Finally, history has important lessons to teach about the perverse unintended consequences of American economic intervention in developing countries. Foreign aid can undermine democratic accountability, generate corruption, and reduce the incentive of rulers to meet the needs of the broader public. When developing country governments receive large amounts of financing from abroad, rulers often dance to the tune set by donors instead of responding to the needs of local citizens. Lack of democracy has been shown to make famine more likely: when the poor have no voice in determining spending priorities, politicians do not prioritize delivering on programs and policies that help the most vulnerable. This lack of accountability also breeds corruption on the part of recipient country government bureaucrats, since they ultimately must answer neither to domestic voters nor foreign donors. Historically, aid dollars often have been misspent supporting large-scale extractive industries, like the World Bank-financed oil pipeline in Chad and Cameroon. However, in the absence of good governance, economic dependence on natural resource extraction reduces economic growth, weakens democracy, fosters corruption, and increases the likelihood of conflict.

Done wrong, well-intended development aid can even exacerbate violence directly. Political scientist Peter Uvin’s detailed analysis of conflicts from Rwanda to Afghanistan to Sierra Leone reveals that prior to the conflicts, development and humanitarian aid reinforced tensions and repression by favoring some factions over others, and increasing the disparities between ethnic groups. Warring factions were then incentivized to fight to capture aid resources. Aid, when funneled into the hands of local actors, strengthens certain groups at the expense of others. This reinforces unjust local power structures, increases inequality, and exacerbates grievances.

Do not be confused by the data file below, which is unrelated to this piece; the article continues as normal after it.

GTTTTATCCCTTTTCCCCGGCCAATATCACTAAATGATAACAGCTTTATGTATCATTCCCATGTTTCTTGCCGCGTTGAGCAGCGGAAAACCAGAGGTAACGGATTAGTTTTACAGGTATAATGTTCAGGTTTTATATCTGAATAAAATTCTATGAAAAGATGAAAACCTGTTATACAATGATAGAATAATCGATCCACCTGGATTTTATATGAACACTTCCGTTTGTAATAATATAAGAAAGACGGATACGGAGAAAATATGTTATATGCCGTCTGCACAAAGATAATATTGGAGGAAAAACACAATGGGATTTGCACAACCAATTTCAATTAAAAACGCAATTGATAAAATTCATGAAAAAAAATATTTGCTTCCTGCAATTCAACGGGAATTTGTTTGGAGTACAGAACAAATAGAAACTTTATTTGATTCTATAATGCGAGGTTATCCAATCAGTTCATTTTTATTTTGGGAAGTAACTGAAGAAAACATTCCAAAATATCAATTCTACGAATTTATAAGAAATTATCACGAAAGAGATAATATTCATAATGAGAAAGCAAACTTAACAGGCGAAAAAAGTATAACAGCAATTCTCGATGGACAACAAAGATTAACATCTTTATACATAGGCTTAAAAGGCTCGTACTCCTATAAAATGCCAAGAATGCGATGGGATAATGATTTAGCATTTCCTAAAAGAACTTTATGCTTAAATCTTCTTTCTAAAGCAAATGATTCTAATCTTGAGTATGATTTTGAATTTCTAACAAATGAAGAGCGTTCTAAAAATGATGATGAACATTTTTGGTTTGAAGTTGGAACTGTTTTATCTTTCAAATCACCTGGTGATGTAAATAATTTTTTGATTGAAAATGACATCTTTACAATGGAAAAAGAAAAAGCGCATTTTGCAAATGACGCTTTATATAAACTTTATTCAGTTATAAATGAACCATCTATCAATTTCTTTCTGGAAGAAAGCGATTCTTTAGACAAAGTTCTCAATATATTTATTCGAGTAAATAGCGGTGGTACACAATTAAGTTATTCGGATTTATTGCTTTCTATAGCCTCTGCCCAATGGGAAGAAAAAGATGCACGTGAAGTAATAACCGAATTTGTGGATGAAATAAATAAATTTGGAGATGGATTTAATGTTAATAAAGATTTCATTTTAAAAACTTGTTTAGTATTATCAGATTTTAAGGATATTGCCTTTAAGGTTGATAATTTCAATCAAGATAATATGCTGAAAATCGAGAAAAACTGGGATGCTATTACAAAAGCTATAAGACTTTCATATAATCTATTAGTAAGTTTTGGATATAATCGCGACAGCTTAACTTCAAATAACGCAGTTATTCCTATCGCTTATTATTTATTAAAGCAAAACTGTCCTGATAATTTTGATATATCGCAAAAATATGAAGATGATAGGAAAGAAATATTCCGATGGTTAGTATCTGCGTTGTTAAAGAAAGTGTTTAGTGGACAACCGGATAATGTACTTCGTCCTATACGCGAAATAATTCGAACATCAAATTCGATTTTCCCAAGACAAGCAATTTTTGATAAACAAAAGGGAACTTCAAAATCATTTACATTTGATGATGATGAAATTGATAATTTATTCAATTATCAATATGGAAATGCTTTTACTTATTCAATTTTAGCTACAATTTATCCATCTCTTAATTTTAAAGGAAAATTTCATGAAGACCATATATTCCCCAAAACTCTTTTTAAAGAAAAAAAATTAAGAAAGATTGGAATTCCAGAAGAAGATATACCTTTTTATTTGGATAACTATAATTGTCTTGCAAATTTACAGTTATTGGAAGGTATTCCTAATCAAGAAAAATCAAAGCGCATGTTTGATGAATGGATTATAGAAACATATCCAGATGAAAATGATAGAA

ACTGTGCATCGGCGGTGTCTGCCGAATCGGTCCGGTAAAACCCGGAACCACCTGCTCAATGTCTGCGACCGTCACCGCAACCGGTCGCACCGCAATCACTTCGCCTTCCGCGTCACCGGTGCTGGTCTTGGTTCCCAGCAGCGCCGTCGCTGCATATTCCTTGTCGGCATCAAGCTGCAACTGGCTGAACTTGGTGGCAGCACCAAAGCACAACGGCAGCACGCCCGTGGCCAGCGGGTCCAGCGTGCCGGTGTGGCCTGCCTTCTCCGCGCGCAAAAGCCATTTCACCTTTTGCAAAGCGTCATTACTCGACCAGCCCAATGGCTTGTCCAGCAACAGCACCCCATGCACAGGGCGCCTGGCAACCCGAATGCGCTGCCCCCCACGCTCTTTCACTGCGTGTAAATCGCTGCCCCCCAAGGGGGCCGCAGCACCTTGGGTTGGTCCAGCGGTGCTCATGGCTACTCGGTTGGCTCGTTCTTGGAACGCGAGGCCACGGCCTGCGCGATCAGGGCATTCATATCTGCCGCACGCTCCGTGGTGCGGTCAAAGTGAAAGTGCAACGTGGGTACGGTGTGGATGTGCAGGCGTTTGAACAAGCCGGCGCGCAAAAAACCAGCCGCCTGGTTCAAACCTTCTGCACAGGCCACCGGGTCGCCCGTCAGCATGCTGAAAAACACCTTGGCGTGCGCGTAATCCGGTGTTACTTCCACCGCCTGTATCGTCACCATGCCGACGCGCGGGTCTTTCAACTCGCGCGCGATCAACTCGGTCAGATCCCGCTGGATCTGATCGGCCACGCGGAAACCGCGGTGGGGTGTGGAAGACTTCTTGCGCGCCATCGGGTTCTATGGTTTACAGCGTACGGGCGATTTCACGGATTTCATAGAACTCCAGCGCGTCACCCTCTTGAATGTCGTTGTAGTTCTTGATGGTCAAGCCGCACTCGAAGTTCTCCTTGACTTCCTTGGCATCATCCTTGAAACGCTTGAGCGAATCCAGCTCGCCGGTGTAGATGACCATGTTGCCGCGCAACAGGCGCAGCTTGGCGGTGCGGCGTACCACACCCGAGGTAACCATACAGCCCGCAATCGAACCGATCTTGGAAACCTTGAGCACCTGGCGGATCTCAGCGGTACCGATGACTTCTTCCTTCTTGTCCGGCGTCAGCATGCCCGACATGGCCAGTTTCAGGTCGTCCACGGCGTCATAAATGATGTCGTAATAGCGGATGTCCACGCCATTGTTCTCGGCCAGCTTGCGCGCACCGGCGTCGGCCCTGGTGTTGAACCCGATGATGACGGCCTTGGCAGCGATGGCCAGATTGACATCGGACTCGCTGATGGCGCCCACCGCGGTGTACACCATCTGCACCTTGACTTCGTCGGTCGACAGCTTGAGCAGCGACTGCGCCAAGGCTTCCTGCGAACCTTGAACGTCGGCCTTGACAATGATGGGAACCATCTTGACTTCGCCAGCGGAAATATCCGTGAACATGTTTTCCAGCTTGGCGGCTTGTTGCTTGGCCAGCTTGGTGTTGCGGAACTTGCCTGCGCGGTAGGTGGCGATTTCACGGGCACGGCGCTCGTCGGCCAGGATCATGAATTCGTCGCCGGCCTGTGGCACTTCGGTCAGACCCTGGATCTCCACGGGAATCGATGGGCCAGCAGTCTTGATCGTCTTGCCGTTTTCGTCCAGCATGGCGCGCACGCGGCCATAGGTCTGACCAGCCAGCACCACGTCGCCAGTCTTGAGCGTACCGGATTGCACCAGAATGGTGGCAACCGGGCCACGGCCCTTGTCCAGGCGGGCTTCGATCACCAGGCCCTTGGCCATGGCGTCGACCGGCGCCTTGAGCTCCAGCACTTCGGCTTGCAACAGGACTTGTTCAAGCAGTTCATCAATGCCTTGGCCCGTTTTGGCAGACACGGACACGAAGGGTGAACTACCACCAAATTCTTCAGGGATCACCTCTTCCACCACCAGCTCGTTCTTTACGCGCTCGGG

In sum, the connections between economic development, foreign assistance, and security are complex. Failure to grapple with these complexities can actually increase instability, conflict, and terrorism, while leading the US further down the rabbit hole of long-term entanglement without an exit strategy.

That’s the bad news. There are no simple answers, and no clear strategies to generate long-term economic growth. Now the good news: we do know what can be done to reduce poverty and improve basic levels of human development, especially in the areas of health, education, and agriculture. Foreign aid can achieve significant concrete improvements in the lives of the poor, if attention is paid from the outset to inequality and distributional challenges, and if the power to shape development policies is placed in the hands of the intended beneficiaries themselves. Stay tuned as the Development Channel continues to explore what works (and does not work) in fostering equity and opportunity in the global economy and improving the lives of the global poor.

Terra Lawson-Remer is a Fellow at the Council on Foreign Relations and Assistant Professor of International Affairs at the The New School in New York City. She previously served as Senior Advisor for International Affairs at the US Department of the Treasury. Terra has worked as a consultant to and organizer for numerous grassroots environmental and social justice organizations, and held positions at the UN World Institute for Development Economics Research, Latham & Watkins, Amnesty International, and the New York Civil Liberties Union.

This article was originally posted on the Council on Foreign Relations blog, "
The Development Channel."